The saddleback caterpillar is stunningly beautiful, but it is most likely to impress its presence upon you with a devilish sting. If you innocently brush against one where it hangs on the underside of a leaf, you will be punished with an intensely burning welt for several minutes at least. Perhaps you can forgive its cruelty as you marvel at its vivid color and otherworldly form.
The caterpillar’s common name refers to the brown, saddle-like blotch in the center of its rich kelly green back. Each end is capped with reddish-brown and bears a pair of imposing bristly “horns.” The head is moustachioed with additional spines and the tail end bears large white eye spots reminiscent of spiderman’s. Both sides of the abdomen are lined with yet more spines.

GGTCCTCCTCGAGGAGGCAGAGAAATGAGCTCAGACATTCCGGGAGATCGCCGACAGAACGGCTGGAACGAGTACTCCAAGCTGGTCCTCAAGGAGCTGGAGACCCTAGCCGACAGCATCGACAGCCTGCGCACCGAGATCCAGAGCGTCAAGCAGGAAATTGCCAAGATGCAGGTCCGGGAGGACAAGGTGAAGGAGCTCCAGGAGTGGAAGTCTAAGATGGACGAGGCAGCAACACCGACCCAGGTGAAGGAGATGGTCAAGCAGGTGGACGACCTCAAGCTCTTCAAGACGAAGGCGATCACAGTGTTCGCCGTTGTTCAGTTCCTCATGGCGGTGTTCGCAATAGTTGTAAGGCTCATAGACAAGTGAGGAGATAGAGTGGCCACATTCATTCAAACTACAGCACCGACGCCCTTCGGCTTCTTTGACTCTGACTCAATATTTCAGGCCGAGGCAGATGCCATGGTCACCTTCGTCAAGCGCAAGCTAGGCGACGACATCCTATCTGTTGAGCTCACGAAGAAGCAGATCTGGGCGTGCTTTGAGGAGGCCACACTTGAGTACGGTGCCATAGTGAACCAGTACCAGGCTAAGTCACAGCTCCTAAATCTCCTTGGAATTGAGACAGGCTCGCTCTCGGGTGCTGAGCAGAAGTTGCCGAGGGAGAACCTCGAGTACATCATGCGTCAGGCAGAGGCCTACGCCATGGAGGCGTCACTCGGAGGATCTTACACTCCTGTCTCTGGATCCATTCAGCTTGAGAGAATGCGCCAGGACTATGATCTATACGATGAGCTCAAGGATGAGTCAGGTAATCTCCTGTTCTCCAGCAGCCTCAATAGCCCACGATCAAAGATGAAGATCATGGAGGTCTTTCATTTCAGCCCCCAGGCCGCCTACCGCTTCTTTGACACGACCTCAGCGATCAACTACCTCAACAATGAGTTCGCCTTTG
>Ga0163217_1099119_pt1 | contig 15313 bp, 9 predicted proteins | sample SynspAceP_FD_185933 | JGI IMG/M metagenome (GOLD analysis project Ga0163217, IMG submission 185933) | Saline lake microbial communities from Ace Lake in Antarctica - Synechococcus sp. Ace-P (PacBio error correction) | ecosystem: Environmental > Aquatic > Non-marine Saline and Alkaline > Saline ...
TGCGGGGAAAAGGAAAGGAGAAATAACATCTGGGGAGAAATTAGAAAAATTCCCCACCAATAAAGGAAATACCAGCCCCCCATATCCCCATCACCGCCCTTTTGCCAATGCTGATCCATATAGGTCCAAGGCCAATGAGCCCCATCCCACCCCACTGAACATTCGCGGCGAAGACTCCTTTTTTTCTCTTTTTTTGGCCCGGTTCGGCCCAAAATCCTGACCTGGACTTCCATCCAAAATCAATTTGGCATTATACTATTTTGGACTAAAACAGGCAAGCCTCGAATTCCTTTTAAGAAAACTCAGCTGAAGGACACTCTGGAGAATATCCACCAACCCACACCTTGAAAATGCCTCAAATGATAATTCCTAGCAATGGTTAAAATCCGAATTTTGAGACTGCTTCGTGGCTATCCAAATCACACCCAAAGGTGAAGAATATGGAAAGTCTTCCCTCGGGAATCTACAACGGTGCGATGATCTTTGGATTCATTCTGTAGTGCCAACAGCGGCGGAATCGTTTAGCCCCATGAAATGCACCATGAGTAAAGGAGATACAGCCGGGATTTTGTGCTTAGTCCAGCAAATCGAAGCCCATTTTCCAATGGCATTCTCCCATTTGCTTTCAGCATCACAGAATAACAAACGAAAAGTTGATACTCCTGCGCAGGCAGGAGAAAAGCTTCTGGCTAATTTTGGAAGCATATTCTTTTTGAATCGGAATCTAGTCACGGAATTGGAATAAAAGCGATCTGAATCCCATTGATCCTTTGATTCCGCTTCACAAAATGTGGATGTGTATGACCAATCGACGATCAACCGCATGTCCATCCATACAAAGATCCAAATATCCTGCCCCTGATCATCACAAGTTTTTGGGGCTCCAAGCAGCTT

The saddleback caterpillar is the larva of a fairly inconspicuous brown moth. The species, Acharia stimulea (formerly Sibine stimulea), is native to the eastern United States. You are most likely to encounter the caterpillar in August and September. I have found them on roses, Itea, shrub dogwoods, and Carex, but they are documented to feed on dozens of common garden plants.